WASHINGTON - A regional wing of al Qaeda claimed responsibility on Monday for a failed Christmas Day attack on a U.S.-bound passenger plane, saying it was to avenge U.S. attacks on the group in Yemen.

In a statement posted on Islamist websites, the group Al Qaeda in the Arabian Peninsula said it had provided the Nigerian suspect in the attempt with a technically advanced device but that it had failed to detonate because of a technical fault.

The group also urged the killing of Western embassy workers in the region as part of an all out war on Crusaders.

President Barack Obama will make a statement on Monday about the incident, including outlining steps the administration has taken to ensure air safety, the White House said.

It will be Obama's first public statement on the December 25 incident in which Nigerian Umar Farouk Abdulmutallab, 23, is charged with smuggling explosives on board and attempting to blow up a Northwest Airlines jet as it approached Detroit on a flight from Amsterdam with almost 300 people on board.

He will describe the immediate steps the government has taken to ensure the safety of the travelling public, White House spokesman Bill Burton said, referring to Obama, who is on vacation in Hawaii.

He believes it is critical we learn from this incident and take the necessary measures to prevent future acts of terrorism, and he will reference the fact that we need to keep up the pressure on those who would attack our country.

Abdulmutallab has told U.S. investigators that al Qaeda operatives in Yemen supplied him with an explosive device and trained him on how to detonate it, officials said over the weekend.

The Obama administration admitted on Monday that the Christmas Day incident represented a failure of air travel security.

Asked on NBC's Today Show on Monday if the security system failed miserably, U.S. Homeland Security Secretary Janet Napolitano replied: It did.
Abdulmutallab, who was travelling with a valid U.S. visa although he was on a broad U.S. list of possible security threats, was overpowered by passengers and crew on the Northwest Airlines flight 253 after setting alight an explosive device attached to his body. He was treated for burns and is in federal prison awaiting trial in the incident.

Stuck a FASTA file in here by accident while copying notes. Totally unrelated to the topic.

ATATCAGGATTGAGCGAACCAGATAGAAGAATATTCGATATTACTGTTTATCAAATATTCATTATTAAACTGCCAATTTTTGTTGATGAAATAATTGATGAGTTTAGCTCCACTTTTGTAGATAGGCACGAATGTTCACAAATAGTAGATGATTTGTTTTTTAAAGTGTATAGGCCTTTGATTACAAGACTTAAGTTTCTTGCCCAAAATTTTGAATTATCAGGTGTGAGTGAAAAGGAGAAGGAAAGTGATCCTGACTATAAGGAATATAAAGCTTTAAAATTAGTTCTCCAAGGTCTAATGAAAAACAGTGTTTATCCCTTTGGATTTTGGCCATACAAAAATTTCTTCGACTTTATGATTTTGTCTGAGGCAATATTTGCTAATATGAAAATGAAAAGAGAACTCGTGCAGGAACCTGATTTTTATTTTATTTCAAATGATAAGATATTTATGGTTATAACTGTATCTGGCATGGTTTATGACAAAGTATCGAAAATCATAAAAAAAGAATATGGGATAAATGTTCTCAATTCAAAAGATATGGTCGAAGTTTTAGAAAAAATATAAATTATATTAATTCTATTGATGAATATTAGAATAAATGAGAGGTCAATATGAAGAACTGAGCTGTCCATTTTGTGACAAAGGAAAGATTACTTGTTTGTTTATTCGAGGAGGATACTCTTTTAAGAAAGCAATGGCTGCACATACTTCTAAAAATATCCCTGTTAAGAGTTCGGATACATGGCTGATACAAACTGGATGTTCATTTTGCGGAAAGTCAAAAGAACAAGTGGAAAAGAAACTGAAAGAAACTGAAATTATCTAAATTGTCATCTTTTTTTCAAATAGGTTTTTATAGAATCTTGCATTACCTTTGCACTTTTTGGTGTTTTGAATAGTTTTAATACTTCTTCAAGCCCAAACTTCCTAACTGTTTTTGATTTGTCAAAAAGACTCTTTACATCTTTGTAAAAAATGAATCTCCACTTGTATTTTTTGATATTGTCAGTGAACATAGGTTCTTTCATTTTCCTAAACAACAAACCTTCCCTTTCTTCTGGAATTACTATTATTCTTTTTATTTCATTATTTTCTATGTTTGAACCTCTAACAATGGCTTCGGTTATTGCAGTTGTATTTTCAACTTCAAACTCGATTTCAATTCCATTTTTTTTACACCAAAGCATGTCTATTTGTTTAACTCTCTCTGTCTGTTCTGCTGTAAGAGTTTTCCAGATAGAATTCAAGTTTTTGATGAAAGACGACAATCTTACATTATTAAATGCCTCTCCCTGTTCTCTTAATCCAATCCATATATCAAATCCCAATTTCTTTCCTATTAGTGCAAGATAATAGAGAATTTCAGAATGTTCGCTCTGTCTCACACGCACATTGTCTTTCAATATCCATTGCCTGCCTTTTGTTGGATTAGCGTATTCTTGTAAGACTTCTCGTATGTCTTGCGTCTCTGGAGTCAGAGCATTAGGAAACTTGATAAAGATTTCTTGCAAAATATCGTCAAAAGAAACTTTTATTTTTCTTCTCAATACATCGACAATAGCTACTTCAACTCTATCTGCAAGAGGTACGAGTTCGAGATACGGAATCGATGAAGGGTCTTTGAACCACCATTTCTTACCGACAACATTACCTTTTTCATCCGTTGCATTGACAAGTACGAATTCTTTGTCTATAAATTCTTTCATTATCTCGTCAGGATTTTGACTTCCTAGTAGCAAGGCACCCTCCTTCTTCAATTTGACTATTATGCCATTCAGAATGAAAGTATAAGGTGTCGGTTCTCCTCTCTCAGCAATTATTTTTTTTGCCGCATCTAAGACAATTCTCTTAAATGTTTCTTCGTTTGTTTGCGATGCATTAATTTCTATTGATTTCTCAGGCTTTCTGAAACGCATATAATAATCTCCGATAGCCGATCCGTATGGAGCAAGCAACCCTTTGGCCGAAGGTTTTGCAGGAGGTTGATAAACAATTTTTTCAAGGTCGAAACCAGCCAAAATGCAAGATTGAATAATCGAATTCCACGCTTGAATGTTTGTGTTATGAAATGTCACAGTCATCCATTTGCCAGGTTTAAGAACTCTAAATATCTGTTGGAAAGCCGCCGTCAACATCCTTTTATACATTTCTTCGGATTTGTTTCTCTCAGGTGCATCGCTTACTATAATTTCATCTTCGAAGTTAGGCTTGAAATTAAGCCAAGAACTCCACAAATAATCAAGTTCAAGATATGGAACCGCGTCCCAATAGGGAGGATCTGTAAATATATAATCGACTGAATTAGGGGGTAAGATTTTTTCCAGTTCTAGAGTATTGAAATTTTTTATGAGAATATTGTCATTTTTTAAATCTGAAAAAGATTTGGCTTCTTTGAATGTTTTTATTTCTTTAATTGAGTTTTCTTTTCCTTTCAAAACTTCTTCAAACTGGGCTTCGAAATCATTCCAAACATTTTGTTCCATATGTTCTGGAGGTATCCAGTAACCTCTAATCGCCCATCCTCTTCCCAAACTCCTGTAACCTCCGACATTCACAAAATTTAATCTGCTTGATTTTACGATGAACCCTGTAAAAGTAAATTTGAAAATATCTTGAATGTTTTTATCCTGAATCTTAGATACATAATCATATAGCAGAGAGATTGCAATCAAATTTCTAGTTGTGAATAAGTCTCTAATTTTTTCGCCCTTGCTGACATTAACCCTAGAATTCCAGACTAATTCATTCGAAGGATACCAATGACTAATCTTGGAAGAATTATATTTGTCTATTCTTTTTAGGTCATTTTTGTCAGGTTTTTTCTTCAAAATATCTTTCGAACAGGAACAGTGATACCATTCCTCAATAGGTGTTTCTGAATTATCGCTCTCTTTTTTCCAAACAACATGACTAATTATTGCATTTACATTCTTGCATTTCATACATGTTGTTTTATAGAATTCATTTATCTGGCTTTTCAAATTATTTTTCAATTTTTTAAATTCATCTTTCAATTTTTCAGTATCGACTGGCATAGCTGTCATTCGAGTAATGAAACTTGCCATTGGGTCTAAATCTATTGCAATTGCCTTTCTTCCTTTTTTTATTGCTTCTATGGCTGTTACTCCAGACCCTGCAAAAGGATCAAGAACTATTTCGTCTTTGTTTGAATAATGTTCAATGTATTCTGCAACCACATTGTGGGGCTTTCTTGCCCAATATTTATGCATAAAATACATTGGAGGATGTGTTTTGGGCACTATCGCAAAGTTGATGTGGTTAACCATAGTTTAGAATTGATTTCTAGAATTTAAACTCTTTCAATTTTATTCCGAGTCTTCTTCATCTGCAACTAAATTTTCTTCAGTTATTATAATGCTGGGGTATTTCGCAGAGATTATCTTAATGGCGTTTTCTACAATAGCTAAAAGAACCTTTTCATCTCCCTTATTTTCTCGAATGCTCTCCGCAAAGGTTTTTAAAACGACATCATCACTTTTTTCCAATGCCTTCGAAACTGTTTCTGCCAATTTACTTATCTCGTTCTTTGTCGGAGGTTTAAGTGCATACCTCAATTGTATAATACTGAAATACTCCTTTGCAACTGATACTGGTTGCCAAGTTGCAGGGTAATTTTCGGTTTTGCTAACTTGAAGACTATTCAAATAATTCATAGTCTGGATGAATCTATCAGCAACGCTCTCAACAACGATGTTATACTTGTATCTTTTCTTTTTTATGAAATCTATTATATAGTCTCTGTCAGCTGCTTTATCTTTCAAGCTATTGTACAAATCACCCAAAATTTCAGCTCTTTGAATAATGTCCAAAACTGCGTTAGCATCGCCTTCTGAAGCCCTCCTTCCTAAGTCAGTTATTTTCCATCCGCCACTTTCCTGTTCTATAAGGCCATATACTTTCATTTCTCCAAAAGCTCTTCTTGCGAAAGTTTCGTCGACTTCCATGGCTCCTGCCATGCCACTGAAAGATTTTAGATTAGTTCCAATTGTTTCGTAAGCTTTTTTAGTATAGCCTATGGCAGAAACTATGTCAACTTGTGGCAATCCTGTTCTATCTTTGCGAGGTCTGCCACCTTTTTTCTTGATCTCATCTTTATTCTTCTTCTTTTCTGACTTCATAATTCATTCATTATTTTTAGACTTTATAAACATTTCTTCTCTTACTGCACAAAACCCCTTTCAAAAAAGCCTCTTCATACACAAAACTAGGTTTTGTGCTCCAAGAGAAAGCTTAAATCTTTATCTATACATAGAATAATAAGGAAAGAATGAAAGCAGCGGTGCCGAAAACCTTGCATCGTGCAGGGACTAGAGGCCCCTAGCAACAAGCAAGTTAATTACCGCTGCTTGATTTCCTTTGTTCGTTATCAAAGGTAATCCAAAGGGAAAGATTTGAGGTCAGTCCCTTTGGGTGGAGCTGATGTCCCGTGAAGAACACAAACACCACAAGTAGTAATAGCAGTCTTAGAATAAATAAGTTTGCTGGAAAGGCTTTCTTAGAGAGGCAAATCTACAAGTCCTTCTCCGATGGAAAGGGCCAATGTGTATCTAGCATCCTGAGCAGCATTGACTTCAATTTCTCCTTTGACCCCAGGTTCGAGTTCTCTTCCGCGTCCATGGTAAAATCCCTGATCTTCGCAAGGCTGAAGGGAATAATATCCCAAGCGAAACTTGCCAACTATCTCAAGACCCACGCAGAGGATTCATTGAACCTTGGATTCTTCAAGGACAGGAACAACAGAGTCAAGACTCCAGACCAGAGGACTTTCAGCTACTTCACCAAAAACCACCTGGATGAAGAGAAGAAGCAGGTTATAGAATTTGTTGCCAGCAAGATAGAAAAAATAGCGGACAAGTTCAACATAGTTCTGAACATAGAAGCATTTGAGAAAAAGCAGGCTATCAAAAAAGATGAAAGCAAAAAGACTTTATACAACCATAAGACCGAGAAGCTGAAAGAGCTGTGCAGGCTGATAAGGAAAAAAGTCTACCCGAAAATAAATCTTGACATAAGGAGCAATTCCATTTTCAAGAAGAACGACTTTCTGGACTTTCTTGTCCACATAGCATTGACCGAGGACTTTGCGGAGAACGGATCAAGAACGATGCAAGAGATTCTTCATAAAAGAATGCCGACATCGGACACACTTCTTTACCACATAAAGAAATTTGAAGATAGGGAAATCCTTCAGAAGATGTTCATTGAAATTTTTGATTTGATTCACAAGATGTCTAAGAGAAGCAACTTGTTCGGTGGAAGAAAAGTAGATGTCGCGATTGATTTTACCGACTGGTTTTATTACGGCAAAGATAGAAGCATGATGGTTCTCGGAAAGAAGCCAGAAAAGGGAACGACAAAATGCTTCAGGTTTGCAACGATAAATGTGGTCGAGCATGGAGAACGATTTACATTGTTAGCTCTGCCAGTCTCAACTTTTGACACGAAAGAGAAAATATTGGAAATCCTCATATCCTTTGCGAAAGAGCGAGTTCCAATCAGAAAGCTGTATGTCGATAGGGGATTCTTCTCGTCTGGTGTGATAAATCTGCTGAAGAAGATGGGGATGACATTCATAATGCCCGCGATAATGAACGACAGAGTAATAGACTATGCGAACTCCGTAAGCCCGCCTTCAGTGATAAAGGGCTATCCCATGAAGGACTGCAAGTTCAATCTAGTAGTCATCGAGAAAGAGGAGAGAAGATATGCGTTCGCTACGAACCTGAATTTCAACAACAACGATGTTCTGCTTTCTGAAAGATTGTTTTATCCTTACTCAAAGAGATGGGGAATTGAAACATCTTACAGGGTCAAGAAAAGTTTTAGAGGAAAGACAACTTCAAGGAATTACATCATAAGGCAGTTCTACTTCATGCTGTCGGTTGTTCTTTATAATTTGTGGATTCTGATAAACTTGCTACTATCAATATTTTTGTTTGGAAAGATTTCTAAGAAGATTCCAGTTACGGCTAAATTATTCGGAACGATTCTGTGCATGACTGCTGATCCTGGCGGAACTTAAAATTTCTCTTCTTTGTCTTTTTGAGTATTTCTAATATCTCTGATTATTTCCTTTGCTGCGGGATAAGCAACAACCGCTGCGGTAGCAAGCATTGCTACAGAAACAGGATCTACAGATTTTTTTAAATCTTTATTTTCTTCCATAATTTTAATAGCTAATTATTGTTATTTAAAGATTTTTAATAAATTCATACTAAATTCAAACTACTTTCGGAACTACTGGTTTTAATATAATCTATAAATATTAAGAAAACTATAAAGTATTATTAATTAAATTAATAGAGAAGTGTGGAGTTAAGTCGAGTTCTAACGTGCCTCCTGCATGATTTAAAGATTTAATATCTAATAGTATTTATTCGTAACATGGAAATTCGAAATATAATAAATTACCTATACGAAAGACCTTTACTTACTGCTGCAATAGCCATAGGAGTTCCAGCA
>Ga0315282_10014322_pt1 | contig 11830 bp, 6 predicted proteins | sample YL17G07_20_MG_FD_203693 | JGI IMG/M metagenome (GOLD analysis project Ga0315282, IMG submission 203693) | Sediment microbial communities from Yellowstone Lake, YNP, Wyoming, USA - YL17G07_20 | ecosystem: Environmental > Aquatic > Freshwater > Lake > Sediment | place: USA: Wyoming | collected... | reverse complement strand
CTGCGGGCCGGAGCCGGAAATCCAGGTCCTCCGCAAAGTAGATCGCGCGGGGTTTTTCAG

In Nigeria, Abdulmutallab's family said they had reported his disappearance to security agencies months ago after becoming concerned about his increasing militancy.

Obama is under pressure from opposition Republicans who have been critical of his response to the scare and have questioned whether his administration is doing enough to contain security threats.

The U.S. Transportation Security Administration said it had stepped up preflight screening in the United States and Europe. The TSA did not give details, but air travellers described new restrictions on flights headed for the United States, including additional preflight screening, and -- an hour before landing -- a ban on movement around the cabin and on having items such as blankets on passengers' laps.

The security scare drove airline stocks down in New York. AMR Corp, the parent of American Airlines, lost 4.8 percent to $7.75, while Delta Air Lines Inc dropped 4.4 percent to $11.25. The NYSE Arca Airline index shed 1.7 percent.

(Additional reporting by Firouz Sedarat in Dubai, Debbie Charles and Patricia Zengerle in Washington and Bernie Woodall in Detroit; Chuck Mikolajczak in New York, Jeff Mason in Kailua and Camillus Eboh in Abuja; Writing by Jackie Frank, editing by Frances Kerry)